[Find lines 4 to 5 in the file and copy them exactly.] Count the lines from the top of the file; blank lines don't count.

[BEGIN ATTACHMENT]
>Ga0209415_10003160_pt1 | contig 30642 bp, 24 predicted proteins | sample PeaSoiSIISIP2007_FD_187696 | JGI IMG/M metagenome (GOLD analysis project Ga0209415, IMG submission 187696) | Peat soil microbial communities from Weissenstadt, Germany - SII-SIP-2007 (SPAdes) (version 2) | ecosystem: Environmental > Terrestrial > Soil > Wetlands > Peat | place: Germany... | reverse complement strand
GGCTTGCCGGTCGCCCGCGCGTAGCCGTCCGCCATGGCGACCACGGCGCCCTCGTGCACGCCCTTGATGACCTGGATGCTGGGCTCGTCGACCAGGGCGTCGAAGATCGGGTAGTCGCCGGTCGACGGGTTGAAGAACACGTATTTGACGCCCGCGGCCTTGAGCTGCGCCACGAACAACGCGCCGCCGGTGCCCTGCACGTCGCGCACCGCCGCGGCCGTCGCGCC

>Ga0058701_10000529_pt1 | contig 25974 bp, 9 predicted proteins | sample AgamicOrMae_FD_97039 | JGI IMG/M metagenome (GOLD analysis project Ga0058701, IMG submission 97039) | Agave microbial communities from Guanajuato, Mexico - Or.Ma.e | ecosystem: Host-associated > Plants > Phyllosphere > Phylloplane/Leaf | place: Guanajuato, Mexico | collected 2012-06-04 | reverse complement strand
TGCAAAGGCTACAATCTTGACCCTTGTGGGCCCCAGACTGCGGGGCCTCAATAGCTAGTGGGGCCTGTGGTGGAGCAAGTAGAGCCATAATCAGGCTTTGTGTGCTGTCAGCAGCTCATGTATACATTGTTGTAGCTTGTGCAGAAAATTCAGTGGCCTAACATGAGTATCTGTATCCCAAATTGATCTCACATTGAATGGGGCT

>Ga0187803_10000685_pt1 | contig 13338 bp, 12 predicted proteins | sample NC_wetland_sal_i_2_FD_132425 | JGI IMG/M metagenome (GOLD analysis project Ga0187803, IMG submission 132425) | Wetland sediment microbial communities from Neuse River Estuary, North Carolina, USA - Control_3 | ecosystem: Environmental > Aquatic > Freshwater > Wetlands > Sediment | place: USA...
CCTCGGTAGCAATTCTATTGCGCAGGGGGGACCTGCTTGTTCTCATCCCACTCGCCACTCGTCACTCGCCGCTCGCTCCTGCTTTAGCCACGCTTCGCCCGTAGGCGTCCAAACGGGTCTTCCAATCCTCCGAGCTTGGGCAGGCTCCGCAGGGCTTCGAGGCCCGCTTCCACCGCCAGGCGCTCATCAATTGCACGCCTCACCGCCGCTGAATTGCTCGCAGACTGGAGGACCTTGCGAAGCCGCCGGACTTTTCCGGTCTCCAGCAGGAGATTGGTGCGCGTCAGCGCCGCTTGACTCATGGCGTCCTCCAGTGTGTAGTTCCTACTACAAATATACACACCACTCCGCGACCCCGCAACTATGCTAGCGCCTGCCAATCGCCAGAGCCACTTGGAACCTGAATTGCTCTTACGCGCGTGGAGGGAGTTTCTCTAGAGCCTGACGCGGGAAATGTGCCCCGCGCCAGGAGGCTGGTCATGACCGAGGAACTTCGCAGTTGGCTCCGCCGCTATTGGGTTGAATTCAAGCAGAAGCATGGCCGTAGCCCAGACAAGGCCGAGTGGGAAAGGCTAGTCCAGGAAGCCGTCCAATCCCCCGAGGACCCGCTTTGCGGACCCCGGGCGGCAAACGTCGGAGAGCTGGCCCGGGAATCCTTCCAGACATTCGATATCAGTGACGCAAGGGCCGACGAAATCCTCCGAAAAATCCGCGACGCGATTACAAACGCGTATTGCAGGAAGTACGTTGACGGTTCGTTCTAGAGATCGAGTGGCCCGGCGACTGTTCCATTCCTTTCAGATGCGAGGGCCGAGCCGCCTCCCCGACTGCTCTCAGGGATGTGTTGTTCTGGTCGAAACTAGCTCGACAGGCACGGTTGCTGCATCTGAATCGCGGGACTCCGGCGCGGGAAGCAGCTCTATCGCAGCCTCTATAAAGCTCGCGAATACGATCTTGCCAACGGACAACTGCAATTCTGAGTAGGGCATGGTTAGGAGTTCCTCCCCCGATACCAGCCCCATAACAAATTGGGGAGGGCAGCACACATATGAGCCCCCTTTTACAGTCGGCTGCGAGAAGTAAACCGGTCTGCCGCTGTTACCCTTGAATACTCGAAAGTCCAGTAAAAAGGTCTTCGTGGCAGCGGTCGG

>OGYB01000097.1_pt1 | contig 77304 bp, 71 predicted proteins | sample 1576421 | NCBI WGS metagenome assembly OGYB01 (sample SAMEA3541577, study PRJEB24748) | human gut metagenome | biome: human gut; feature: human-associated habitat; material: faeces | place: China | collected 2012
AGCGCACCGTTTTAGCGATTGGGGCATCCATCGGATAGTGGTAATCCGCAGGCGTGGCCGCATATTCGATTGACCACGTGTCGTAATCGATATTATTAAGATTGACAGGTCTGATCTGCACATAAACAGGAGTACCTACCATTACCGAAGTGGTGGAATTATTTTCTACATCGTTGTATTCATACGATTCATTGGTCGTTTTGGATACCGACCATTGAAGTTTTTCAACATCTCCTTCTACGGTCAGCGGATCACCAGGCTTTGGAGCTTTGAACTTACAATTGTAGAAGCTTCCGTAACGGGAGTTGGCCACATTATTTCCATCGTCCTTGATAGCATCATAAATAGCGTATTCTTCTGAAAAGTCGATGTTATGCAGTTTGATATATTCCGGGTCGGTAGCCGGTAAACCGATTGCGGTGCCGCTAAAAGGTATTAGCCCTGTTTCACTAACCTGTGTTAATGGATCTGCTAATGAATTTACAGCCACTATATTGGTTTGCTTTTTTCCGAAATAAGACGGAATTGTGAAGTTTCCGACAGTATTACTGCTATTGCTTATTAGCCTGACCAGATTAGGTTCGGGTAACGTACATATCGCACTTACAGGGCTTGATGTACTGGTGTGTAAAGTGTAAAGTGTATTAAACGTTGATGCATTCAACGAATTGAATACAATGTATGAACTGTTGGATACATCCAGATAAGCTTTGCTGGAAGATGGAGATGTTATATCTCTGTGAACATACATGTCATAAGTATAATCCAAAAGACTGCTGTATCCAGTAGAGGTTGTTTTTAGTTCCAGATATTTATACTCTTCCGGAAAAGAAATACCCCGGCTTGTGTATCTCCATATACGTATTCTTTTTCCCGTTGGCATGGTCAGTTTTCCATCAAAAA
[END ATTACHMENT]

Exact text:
TGCAAAGGCTACAATCTTGACCCTTGTGGGCCCCAGACTGCGGGGCCTCAATAGCTAGTGGGGCCTGTGGTGGAGCAAGTAGAGCCATAATCAGGCTTTGTGTGCTGTCAGCAGCTCATGTATACATTGTTGTAGCTTGTGCAGAAAATTCAGTGGCCTAACATGAGTATCTGTATCCCAAATTGATCTCACATTGAATGGGGCT

>Ga0187803_10000685_pt1 | contig 13338 bp, 12 predicted proteins | sample NC_wetland_sal_i_2_FD_132425 | JGI IMG/M metagenome (GOLD analysis project Ga0187803, IMG submission 132425) | Wetland sediment microbial communities from Neuse River Estuary, North Carolina, USA - Control_3 | ecosystem: Environmental > Aquatic > Freshwater > Wetlands > Sediment | place: USA...